NEW YORK (Reuters) - Market volatility spurred by swooning oil prices, as well as regulatory constraints and uncertainty over the timing of Federal Reserve rate hikes, tugged U.S. syndicated lending down by 6% last year to US$ 2 trn.
Leveraged lending led the downturn, sinking by 17% and offsetting the 4% rise to a record volume of investment-grade loans backing a spate of mega-mergers, according to Thomson Reuters LPC data.
A conservative approach by lenders and investors biased toward higher-quality loans will extend at least into the early months of the New Year, investors and analysts said.
Adherence to regulatory guidelines, designed to thwart systemic risks by curbing the amount of debt taken in leveraged buyouts (LBOs), has taken hold, keeping total leverage relatively low.
In recent months, investors have expressed worries about market turmoil by selling high-yield debt. Fund managers needing to raise money to fulfill redemptions have been unloading their more liquid assets, including better quality loans.
It was a tale of two loan markets last year, where credit quality was paramount to access funding, another trend that will persist.
“If a deal has what people view as good credit quality, where there are no concerns about the quality of the business, we see those deals getting done,” said John Sherman, a managing director at DDJ Capital Management. “Those companies that have secular risks or other business risks that investors identify, people are just avoiding those at all costs.”
Investment-grade syndicated lending climbed 4% to an all-time high US$873bn, propelled by record merger and acquisition financing, while leveraged lending sank 17% to US$783bn.
LBO loan issuance slid by 22% in 2015 to US$73.4bn.
“We believe the trend will be toward higher quality credits,” said Richard Kurth, co-head of leveraged credit at GLG Silvermine.
“Our read on the new issuance calendar in Q1 is plus or minus US$60bn of leveraged loans for M&A, which is fairly robust,” he said. “There’s plenty of capital around, which is the underlying theme.”
Now that the Federal Reserve raised interest rates in December for the first time in almost a decade, investors in loans, pegged to floating rates, are eager for clues about the pace of future rate hikes.
Retail investors in bank loan funds and exchange traded funds (ETFs) ran for the exits through most of last year, in the absence of Fed hikes. These investors withdrew more than US$20bn after yanking out almost US$24bn in 2014, according to Lipper.
Still, leveraged loans outperformed high-yield bonds. Average total returns fell 0.88% for loans last year, while falling 3.9% for high-yield bonds, said Jeff Tjornehoj, head of Americas Research at Lipper.
High-yield bonds are more exposed than loans to troubled energy companies. U.S. oil prices have fallen by about three-quarters since the summer of 2013, eating into the profitability of oil and gas companies. Investors are also broadly worried that rising rates will boost corporate defaults.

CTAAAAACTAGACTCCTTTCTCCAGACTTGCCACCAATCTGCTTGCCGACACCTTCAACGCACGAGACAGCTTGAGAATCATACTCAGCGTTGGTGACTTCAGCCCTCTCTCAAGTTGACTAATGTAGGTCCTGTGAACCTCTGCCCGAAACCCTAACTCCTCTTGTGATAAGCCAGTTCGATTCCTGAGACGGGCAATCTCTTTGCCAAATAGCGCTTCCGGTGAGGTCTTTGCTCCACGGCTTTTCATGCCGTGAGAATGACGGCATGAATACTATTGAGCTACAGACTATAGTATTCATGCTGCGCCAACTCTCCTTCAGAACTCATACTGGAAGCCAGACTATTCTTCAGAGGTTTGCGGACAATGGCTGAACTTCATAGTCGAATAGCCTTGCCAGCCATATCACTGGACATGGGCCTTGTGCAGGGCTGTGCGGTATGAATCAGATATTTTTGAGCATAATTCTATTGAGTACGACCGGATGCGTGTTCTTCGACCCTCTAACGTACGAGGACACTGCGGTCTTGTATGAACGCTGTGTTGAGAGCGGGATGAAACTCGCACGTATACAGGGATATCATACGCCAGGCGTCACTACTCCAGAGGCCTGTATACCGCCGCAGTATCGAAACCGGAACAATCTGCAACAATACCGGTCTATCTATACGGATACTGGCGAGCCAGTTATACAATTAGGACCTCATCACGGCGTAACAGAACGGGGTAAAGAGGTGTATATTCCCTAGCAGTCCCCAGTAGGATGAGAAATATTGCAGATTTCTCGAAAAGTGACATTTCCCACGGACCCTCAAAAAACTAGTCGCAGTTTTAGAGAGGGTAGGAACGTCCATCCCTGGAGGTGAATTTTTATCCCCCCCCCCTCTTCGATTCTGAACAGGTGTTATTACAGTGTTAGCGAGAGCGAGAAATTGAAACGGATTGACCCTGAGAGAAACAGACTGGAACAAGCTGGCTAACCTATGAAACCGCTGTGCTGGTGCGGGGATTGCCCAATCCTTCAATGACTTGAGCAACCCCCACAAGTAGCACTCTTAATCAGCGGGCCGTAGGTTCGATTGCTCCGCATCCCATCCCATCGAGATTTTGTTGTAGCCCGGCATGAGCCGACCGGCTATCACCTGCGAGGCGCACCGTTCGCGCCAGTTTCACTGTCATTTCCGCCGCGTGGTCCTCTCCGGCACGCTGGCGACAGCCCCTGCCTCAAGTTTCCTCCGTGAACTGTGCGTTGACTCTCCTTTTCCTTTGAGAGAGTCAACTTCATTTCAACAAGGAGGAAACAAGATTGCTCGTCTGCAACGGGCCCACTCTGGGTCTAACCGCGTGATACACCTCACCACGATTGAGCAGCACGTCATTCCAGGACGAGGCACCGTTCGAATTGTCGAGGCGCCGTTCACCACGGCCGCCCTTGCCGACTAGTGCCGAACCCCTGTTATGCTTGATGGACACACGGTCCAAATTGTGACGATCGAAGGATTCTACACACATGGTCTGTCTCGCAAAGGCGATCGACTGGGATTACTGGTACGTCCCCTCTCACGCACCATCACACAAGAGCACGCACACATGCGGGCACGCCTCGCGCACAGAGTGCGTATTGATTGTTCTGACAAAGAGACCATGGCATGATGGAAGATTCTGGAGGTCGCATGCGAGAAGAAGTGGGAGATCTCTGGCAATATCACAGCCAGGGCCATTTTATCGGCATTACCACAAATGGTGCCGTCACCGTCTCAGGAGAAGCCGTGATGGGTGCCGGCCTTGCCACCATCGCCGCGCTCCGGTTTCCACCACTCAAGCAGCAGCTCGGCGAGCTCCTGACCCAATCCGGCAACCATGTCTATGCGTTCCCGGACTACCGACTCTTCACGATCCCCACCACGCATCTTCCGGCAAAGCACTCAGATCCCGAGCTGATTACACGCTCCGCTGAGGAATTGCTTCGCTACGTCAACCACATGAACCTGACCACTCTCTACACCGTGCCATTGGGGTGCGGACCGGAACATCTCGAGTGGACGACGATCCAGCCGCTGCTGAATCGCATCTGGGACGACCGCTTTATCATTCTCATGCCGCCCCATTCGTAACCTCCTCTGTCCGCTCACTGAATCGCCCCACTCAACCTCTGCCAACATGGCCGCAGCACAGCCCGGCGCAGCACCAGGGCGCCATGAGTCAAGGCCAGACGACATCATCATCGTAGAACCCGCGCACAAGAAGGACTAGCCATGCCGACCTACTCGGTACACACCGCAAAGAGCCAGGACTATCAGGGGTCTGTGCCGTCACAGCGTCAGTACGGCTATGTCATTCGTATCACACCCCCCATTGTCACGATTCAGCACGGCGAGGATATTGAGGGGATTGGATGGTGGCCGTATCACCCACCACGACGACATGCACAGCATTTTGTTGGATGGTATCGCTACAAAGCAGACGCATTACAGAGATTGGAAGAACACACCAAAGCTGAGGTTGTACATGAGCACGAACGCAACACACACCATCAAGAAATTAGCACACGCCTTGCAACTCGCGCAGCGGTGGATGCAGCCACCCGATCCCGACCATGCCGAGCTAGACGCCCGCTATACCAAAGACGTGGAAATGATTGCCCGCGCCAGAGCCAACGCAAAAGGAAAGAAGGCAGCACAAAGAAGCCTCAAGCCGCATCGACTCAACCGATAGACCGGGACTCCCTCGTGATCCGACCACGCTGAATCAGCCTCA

“If rotating out of high yield, we think consideration should be given to leveraged loans, especially with the rate movement we’re likely to get from the Fed,” said Kurth. “For a new investor coming into leveraged loans it’s potentially a nice entry point.”
Renewed retail buying as the Fed keeps raising rates would help offset the slump in Collateralized Loan Obligation (CLO) fund creation spurred by risk retention rules that become effective at year end.
Issuance of CLO funds leading up to the rules, which force the biggest buyers of leveraged loans to hold a stake of their deals, shrank by 20% last year to US$98.4bn.
In addition to monitoring the pace of rate hikes, investors seek some stability in commodities and broader markets before committing to higher-risk deals. Year-end volatility hung up a handful of leverage loans still awaiting syndication.
Separately, there are at least half a dozen new-build U.S. construction power project financings in the GE Energy Financial Services pipeline for various clients coming to market this year, said Don Kyle, senior managing director at GE Energy Financial Services, the energy investment unit of GE. Financing volumes might rise slightly, between equity and debt investments, from each of the two prior years.
Most of these multi-year projects are being financed by banks using delayed draw construction loans, where pricing has been “pretty stable,” Kyle said.
The broader M&A leveraged loan space, however, has been extremely sensitive to commodities among other risks. “This segment is looking for a number of things to stabilize: oil and gas prices – it wouldn’t hurt to have a cold spell – the wind-down in CLO creation and outflows from funds. Improved technicals are needed.”
Editing By Michelle Sierra and Jon Methven